GeoSpark Analytics uses 6.8 million data sources to track global threats every 15 minutes


ArcGIS partners use Esri’s marketplace to sell data, services and a mashup of both.

Image: Esri

Location data used to be a nice-to-have feature of an app or service. Now location drives numerous daily decisions from where to find a COVID-19 vaccination shot to which office or store is at at full or half capacity.

Esri launched the ArcGIS Platform in January to provide data and services to all the businesses and researchers interested in location information. The company’s 2021 Esri Developer Summit runs through Thursday, April 8, and sessions can be viewed on demand as well. 

GeoSpark Analytics is an Esri partner that illustrates one of the many new products powered by location data. The company uses deep learning, natural language processing, data analysis and statistical models to analyze everything from global security threats and to hyperlocal COVID-19 risk.

“Our system picked up a hot spot in Wuhan in 2019 and we sent an alert in December that noted unusual health information in this place no one has ever heard of,” Geospark Analytics COO John Goolgasian said.

Goolgasian said the company’s models use 6.8 million unique sources—news, social media, economic indicators—to track short- and long-term information in real time. GeoSpark sets new baselines daily for every city and region and runs models every 15 minutes which encompasses 1.5 million calculations across the globe. The platform categorizes each piece of data info into an event class, such as disease outbreak, transportation disruptions or terrorism events, and looks for changes to the baseline in a particular city or region. This analysis generates a risk report for 1,100 cities as well as countries and regions.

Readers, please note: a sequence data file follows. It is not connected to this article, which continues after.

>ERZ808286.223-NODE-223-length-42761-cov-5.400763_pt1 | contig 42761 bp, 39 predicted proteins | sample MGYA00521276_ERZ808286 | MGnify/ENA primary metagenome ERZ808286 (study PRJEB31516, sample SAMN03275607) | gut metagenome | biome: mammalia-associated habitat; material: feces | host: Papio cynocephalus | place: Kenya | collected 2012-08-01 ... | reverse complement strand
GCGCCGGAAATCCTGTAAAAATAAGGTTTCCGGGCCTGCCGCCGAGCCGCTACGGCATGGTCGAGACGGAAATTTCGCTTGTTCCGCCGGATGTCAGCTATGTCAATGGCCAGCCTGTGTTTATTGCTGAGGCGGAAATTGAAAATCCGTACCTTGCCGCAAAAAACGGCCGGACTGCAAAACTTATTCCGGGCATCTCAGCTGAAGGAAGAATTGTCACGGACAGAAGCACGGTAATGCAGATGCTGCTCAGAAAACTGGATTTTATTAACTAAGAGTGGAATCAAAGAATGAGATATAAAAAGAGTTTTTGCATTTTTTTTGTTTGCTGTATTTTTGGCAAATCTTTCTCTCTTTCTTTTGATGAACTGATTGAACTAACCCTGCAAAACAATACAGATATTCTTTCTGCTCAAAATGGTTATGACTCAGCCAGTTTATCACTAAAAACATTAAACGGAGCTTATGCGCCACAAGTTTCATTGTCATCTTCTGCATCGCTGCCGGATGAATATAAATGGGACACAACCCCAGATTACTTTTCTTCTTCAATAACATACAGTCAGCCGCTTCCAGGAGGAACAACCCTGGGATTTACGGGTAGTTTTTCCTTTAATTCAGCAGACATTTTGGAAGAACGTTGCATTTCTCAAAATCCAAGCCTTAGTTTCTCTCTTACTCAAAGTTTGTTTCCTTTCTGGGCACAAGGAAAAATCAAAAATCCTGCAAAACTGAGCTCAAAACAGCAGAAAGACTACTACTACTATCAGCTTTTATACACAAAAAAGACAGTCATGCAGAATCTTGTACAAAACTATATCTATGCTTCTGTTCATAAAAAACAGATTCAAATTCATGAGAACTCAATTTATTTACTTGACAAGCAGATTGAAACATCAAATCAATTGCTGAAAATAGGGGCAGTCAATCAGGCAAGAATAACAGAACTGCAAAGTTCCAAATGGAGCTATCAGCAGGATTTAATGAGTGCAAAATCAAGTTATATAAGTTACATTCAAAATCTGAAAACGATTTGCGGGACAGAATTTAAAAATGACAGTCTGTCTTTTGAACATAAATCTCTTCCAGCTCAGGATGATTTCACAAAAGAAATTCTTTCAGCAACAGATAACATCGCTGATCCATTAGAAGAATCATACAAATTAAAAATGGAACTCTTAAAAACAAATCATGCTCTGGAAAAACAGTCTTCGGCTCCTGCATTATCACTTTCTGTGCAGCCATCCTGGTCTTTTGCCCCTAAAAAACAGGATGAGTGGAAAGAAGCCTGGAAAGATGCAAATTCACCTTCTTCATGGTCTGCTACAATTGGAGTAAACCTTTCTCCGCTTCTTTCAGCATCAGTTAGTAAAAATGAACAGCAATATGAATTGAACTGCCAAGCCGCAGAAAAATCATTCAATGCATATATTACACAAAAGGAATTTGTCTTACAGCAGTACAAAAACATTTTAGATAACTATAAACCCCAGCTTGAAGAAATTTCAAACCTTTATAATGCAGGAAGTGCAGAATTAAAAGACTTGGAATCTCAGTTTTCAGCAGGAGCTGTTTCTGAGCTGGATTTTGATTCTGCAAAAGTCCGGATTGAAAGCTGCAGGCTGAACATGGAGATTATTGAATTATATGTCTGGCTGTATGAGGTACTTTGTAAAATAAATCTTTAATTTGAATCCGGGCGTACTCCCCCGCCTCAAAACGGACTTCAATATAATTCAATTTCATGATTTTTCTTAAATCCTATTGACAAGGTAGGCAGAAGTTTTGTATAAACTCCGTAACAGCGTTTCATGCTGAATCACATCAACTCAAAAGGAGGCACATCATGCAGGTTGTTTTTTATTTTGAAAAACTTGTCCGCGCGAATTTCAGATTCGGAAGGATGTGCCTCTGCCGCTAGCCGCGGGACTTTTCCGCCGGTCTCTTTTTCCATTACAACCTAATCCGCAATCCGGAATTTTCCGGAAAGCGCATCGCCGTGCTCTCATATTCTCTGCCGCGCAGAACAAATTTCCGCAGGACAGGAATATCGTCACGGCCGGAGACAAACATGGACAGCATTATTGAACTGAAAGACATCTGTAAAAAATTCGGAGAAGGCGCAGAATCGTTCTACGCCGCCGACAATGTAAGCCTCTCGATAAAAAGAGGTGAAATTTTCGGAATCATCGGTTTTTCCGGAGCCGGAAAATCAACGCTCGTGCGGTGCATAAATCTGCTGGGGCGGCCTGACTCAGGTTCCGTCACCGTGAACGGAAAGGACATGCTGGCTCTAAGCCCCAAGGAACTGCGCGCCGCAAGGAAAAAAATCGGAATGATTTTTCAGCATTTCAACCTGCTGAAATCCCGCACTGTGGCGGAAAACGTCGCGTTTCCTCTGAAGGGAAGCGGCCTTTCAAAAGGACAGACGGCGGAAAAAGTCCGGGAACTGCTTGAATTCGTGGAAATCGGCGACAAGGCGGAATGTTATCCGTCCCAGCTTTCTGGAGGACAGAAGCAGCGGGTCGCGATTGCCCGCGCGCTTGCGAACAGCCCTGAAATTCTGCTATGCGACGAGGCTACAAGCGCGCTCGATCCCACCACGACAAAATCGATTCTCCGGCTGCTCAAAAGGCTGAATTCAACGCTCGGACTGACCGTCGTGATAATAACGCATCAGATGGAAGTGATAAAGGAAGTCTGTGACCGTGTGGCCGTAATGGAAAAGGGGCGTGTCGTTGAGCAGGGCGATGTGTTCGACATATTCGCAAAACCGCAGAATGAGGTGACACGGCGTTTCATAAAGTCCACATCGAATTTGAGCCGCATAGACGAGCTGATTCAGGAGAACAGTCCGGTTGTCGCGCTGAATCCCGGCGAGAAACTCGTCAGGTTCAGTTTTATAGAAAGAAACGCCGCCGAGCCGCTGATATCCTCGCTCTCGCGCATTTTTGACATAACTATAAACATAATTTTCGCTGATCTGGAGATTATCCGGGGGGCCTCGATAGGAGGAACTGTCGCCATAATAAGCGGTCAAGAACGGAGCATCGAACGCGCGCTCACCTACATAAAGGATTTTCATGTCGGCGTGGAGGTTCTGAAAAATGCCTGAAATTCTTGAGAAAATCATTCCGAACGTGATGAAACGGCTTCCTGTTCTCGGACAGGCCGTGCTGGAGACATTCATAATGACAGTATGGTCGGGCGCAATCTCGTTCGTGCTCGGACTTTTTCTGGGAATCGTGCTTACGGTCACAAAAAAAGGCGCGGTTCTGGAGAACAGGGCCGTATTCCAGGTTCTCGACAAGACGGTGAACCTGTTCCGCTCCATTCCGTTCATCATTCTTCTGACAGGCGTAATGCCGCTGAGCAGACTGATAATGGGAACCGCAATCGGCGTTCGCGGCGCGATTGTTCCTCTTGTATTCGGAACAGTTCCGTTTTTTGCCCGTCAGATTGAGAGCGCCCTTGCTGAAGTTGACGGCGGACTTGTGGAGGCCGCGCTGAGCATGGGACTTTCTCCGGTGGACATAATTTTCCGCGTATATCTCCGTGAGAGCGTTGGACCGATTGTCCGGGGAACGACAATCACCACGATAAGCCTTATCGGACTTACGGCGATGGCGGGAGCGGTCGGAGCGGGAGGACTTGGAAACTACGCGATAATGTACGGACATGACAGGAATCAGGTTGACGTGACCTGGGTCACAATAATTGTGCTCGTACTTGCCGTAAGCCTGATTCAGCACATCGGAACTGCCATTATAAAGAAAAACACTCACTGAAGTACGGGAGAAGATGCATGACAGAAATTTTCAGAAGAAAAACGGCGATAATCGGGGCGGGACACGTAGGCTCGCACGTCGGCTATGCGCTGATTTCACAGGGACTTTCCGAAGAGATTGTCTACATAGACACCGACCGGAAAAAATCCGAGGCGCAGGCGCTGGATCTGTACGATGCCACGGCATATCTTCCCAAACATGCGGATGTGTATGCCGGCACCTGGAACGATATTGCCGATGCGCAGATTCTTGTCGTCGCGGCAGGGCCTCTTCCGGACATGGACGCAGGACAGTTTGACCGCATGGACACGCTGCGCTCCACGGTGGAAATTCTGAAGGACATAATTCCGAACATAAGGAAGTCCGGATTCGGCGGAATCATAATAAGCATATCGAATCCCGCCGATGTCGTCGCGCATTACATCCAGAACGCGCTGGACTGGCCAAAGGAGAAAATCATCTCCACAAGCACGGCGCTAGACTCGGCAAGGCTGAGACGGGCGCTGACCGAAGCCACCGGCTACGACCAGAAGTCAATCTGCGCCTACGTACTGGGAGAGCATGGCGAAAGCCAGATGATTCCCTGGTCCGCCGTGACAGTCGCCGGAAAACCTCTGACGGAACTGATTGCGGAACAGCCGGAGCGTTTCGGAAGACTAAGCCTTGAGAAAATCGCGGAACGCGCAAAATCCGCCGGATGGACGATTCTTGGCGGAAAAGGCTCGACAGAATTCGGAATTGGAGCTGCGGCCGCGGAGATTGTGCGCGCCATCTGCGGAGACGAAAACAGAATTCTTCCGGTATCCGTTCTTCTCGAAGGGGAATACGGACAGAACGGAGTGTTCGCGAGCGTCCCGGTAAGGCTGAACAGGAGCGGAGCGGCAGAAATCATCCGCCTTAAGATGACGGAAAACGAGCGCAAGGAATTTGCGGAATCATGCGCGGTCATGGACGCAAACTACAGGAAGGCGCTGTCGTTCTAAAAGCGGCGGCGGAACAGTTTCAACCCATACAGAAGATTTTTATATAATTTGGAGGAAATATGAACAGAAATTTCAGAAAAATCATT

SEE: Report: SMB’s unprepared to tackle data privacy (TechRepublic Premium)

GeoSpark uses the ArcGIS Platform as part of its services and is a speciality provider in the ArcGIS Marketplace. 

GeoSpark’s clients include risk and security officers at Fortune 500 and Fortune 100 companies, as well as non-governmental organizations and government agencies, including NATO.

Goolgasian estimates that 80% of the company’s customers use out-of-the-box capabilities of the platform while 20% want custom configurations for more specialized discovery. These unique risk assessments and event models range from organized crime to executive protection to natural disasters.

GeoSpark’s algorithms consider all sources of information from traditional news outlets to state-run media to social media. Goolgasian said this wide scope helps to avoid bias that could come from using a smaller set of sources.

“What we’ve seen from that is we have a better more accurate view of risk and stability, based on taking all those factors in,” he said.

Goolgasian said that synthesizing this information into an overall risk assessment is more helpful than just sending an alert about an event. He spent 23 years in the intelligence community and much analysis is based on reporting of fact based on what’s happening, which means it’s too late to take preventive action.